POLITICS
18/12/2019 21:45 GMT | Updated 18/12/2019 21:57 GMT

Donald Trump Treated Less Fairly Than Jesus Before Crucifixion, A Republican Congressman Claims

Another compares impeachment to Pearl Harbor attack.

A US Republican congressman has said Donald Trump has been treated less fairly than Jesus ahead of his crucifixion in an extraordinary speech ahead of the president’s expected impeachment.

Barry Loudermilk, who is from Georgia, was speaking on Wednesday ahead of an impeachment vote accusing Trump of abusing his power and obstructing Congress.

“When Jesus was falsely accused of treason, Pontius Pilate gave Jesus the opportunity to face his accusers,” Loudermilk said on the floor of the US House of Representatives.

“During that sham trial, Pontius Pilate afforded more rights to Jesus than Democrats have afforded this president in this process.”

READ MORE:  Donald Trump’s Impeachment Is Coming. Here’s What That Actually Means

Loudermilk, a conservative Republican first elected to the House of Representatives in 2014, made his remarks during a multi-hour debate in the Democratic-controlled House ahead of the historic vote.

 

 

Meanwhile, Republican representative Mike Kelly compared the impeachment to the Japanese attack on the US naval base at Hawaii’s Pearl Harbor in 1941, calling the House proceedings another “date that will live in infamy”.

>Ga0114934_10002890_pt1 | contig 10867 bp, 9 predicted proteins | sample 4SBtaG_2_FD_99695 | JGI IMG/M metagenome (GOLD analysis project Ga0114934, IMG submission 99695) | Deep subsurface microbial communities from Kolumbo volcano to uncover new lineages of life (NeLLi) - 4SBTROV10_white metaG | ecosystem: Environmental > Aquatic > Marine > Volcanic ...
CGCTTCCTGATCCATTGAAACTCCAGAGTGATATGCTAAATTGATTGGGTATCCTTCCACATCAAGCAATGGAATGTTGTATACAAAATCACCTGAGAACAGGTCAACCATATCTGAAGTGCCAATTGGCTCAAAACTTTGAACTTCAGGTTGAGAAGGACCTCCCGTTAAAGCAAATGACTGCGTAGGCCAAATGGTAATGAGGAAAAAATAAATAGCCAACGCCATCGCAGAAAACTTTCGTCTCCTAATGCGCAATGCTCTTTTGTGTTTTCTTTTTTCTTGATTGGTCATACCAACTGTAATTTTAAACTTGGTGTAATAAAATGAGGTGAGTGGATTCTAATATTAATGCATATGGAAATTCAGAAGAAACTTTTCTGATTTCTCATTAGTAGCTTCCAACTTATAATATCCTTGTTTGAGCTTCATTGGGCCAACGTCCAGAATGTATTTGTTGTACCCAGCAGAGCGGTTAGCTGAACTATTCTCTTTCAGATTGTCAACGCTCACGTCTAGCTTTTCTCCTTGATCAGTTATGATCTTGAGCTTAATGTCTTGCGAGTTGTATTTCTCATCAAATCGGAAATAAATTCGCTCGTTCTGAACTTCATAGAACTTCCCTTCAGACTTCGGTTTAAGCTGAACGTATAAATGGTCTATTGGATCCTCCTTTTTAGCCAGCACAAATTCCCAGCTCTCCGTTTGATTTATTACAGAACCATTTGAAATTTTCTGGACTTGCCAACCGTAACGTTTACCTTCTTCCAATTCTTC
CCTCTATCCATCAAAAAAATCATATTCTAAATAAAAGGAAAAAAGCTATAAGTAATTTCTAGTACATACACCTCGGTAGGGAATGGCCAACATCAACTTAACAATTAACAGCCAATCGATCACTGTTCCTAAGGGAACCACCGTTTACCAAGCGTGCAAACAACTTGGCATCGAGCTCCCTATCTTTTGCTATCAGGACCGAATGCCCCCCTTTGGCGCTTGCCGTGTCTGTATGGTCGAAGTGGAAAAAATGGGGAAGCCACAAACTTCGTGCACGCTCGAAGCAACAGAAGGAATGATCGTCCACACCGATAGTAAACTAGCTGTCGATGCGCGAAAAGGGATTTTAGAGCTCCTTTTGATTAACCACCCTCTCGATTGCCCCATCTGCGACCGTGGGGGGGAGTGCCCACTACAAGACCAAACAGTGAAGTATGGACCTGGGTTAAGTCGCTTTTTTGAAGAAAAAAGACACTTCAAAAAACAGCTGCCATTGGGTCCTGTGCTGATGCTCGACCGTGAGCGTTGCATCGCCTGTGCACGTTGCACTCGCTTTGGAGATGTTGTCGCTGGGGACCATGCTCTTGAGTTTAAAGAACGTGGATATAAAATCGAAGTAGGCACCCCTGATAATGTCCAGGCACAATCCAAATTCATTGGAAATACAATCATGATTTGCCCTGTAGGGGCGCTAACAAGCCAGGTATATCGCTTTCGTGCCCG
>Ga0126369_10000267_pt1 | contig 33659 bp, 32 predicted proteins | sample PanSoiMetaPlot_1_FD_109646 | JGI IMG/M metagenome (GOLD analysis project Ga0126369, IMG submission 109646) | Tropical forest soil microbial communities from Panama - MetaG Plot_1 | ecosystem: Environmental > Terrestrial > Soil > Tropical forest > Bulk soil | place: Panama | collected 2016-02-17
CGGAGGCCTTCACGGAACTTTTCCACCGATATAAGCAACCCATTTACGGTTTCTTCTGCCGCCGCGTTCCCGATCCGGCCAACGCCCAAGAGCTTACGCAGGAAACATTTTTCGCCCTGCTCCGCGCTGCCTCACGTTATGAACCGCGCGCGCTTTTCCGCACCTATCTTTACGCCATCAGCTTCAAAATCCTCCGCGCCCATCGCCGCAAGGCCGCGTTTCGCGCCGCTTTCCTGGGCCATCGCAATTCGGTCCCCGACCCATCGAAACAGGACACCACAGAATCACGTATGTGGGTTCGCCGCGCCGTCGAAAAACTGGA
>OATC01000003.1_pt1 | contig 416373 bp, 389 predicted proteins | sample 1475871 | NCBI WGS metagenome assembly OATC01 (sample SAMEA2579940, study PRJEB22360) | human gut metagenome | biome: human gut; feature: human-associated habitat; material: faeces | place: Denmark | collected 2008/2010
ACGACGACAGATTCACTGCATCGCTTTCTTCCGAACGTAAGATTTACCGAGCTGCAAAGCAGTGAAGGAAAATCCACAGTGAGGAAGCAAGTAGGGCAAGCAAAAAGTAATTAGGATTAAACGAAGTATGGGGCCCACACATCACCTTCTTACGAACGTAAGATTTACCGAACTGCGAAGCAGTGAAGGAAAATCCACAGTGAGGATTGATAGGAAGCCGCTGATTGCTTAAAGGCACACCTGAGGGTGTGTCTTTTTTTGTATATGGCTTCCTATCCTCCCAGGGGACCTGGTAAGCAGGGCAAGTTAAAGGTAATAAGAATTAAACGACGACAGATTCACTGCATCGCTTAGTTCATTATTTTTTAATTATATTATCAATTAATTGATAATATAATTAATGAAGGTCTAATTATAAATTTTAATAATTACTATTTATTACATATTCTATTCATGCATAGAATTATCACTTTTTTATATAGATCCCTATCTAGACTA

The comment echoed the words Democratic president Franklin Roosevelt used to describe the raid that led to America’s entry into the Second World War.

 

 

Speaking against impeachment, another Republican representative, declared that he had “descended into the belly of the beast.”

“I have witnessed the terror within,” said Clay Higgins of Louisiana, “and I rise committed to oppose the insidious forces which threaten our republic.”

In yet another biblical allusion, Democratic representative Gwen Moore of Wisconsin warned members against gaining the world and losing their souls as they pondered how to vote on impeachment.

After the House vote, which is expected to follow party lines, the Republican-controlled Senate will conduct a trial with politicians there acting as jurors and House members as prosecutors.

Senate majority leader Mitch McConnell told reporters on Wednesday that the trial would be as short as possible. The calling of witnesses is not expected.